It is beyond the scope of this humble blog post to write the history of the world from the Holy Trinity decision to the bombing of Hiroshima and Nagasaki. Highlights can illuminate the trends.
In 1910, two Union Oil Co. millionaires began funding the publication of a series of pamphlets entitled "The Fundamentals." The two were rivals of the Rockefellers. A decade later, one would also donate a significant sum to the Northern Baptist Convention, which then pledged that its missionaries would adhere to fundamentalist theology. Gary North reports that
This enraged John D. [Rockefeller], Sr., who had Junior inform every denomination and missionary society that had been receiving Rockefeller funds that there would be no further gifts if their missionaries were forced to espouse fundamentalism. This action, Senior told Junior, was designed "to forestall, if possible, the ill effect that their still treacherous action may have on the final carrying out of our ideas."
These "ideas" came into conflict in the persons of Pearl Buck, Presbyterian missionary to China and J. Gresham Machen, whose excommunication from the Presbyterian Church was front-page news for months in the New York Times.
Gary North's book Crossed Fingers: How the Liberals Captured the Presbyterian Church, could also be subtitled, "How the Liberals Captured U.S. Foreign Policy." Foreign missions and foreign policy were both hijacked by the religion of Secular Humanism. Suffice it to say that Pearl Buck and other liberal missionaries to China and Japan were not interested in "exercising dominion," or helping to create a Christian Republic such as America was. This chapter in particular is helpful in seeing what was not happening in China and Japan. Nobody was planting governments in Japan like the Puritans planted on God's "Holy Mountain" in America.
World War I was perhaps the first great evidence of this secularization of the U.S. The entire nation mobilized -- not for evangelism -- but for militarism. The foreign policy of Washington and Jefferson was scrapped. Not one in 100 Americans in 2009 can give a cogent explanation of why the U.S. entered the Great War. There was nothing Christian about that war, or the treaty that was imposed on Germany, and it paved the way for Hitler and Stalin, as Jim Powell and others have observed.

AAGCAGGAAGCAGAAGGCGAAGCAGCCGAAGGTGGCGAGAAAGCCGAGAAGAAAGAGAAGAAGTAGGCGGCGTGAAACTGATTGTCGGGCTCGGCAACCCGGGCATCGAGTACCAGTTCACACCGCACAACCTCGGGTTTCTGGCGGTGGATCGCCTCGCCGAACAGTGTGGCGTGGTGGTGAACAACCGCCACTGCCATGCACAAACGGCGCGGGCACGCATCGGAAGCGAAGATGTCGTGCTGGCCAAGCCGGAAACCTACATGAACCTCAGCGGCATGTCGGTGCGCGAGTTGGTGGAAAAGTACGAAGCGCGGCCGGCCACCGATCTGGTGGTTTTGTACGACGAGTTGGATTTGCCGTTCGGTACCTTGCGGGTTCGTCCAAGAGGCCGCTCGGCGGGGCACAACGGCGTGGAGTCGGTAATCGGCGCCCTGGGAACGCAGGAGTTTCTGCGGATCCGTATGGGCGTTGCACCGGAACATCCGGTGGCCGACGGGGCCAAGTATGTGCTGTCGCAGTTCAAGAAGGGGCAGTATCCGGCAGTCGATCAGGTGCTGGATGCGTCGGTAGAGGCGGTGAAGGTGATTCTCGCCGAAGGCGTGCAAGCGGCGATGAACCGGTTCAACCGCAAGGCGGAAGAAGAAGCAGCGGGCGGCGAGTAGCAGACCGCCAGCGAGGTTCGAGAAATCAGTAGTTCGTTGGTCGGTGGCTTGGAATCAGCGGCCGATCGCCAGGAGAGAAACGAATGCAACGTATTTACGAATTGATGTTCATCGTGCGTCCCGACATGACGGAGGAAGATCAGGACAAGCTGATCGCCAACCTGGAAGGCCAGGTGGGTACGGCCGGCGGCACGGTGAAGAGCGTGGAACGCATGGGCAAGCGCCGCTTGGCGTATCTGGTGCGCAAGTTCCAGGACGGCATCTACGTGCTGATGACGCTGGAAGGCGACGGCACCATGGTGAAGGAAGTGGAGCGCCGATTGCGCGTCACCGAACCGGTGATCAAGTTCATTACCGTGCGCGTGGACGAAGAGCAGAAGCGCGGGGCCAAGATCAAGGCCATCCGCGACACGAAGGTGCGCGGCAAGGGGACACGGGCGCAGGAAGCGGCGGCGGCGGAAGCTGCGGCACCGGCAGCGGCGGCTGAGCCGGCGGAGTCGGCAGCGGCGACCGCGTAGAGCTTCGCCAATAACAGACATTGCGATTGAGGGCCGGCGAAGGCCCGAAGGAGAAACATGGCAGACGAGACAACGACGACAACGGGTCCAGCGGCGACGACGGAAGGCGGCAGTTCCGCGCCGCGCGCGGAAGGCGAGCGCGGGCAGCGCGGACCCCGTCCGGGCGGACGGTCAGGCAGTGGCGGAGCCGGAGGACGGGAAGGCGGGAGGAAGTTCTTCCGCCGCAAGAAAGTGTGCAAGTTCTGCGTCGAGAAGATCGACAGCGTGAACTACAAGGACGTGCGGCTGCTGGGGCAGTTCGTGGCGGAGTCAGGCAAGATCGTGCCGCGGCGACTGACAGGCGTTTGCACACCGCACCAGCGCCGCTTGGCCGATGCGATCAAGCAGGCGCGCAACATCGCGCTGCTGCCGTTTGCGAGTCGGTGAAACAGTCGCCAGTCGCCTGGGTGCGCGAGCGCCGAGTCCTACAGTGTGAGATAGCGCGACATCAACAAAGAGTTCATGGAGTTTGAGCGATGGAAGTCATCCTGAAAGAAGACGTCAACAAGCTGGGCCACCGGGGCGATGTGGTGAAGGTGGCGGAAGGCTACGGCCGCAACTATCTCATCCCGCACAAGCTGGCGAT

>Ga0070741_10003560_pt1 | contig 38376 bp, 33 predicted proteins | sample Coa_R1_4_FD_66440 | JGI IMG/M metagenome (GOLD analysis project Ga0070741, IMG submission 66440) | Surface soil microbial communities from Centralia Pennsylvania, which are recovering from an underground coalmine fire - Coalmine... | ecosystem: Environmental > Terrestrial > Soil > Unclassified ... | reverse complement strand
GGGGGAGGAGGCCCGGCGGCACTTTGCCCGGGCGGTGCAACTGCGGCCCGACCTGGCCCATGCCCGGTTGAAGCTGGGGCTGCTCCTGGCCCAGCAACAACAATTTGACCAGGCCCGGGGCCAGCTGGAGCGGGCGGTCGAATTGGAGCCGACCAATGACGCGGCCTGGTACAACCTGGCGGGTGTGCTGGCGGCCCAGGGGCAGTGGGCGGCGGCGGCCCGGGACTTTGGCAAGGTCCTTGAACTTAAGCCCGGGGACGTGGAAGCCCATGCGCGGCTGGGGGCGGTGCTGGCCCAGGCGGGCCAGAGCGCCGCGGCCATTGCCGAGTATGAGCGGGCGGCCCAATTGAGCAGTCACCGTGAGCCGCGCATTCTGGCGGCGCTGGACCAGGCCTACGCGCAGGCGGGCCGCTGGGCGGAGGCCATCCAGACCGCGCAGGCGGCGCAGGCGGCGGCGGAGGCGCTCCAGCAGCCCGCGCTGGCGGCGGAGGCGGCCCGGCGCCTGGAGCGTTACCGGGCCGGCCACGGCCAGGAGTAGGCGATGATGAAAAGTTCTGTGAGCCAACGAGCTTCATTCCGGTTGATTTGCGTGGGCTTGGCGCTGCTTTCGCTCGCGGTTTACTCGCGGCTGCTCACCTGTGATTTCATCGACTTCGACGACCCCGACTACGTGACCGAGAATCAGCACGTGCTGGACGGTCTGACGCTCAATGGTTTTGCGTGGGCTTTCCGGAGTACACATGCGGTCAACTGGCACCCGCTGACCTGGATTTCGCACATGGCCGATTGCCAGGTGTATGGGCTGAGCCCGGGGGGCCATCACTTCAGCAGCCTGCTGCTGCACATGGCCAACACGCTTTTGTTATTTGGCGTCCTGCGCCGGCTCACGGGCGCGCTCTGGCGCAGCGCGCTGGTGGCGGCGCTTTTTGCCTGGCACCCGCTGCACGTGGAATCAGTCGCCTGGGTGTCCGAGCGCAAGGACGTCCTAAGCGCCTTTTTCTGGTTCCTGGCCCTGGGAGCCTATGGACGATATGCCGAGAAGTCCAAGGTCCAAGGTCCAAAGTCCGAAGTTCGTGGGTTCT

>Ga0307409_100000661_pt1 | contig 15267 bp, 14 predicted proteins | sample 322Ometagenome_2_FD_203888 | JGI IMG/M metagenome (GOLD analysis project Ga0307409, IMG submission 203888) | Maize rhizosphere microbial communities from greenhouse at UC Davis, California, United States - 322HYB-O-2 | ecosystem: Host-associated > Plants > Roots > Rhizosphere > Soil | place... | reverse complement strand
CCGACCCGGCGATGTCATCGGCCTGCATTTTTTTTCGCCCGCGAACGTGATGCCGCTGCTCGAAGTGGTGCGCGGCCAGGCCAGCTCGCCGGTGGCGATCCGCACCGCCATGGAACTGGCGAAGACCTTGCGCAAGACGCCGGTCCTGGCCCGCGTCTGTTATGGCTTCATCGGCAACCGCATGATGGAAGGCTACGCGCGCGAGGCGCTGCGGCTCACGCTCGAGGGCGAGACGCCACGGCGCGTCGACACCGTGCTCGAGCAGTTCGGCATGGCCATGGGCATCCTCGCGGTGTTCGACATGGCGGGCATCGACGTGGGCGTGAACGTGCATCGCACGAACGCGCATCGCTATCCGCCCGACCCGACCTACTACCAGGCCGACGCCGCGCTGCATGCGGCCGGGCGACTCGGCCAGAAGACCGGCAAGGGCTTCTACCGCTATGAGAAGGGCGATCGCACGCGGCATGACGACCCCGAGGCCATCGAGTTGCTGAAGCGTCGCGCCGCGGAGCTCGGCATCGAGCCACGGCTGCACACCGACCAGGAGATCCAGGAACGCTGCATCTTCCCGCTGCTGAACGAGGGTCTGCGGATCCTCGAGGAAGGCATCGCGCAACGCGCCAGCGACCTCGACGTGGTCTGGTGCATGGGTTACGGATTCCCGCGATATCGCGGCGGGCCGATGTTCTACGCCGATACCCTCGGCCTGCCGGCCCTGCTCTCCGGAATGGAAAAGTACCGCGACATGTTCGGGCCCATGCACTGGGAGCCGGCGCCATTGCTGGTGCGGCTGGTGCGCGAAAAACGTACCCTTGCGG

American Churches, both fundamentalist and liberal, united behind Wilson's War. (North, p. 391f.) From the time of the Russo-Japanese War (1904-1905) through the "Mukden Incident" (1931) through the "Rape of Nanking" (1937), Japan was ignored by fundamentalist churches, who were preoccupied fighting liberalism at home, while liberals were promoting humanism around the world. Chapter 11 of North's book, entitled "Conflict Over Foreign Missions," describes the meeting between E.H. Harriman and the founder of The New Republic magazine, who eventually became Teddy Roosevelt's U.S. Consul in Mukden, and upon returning to J.P. Morgan headquarters in the U.S., discovered "where the real power lies in this country."
Flashback to Thomas Jefferson: When the young United States was pestered by "native American" terrorists at the time of the signing of the Constitution, the general strategy for dealing with them was to evangelize them, to civilize them, and not to "bomb them back to the stone age." What Japan needed in the decades before the Japanese invasion of China was Christian civilization.
Keep in mind that the reason why Japan was not allowed to surrender before the atomic bombs were dropped, was because Truman held out for "unconditional surrender," which was held over the Emperor's head like a sword of Damocles. Historians, both traditional and revisionist, agree that the Japanese Emperor was worshipped like a god, and Japanese soldiers would fight for the Emperor to the death. Japan's problem was therefore fundamentally a religious problem.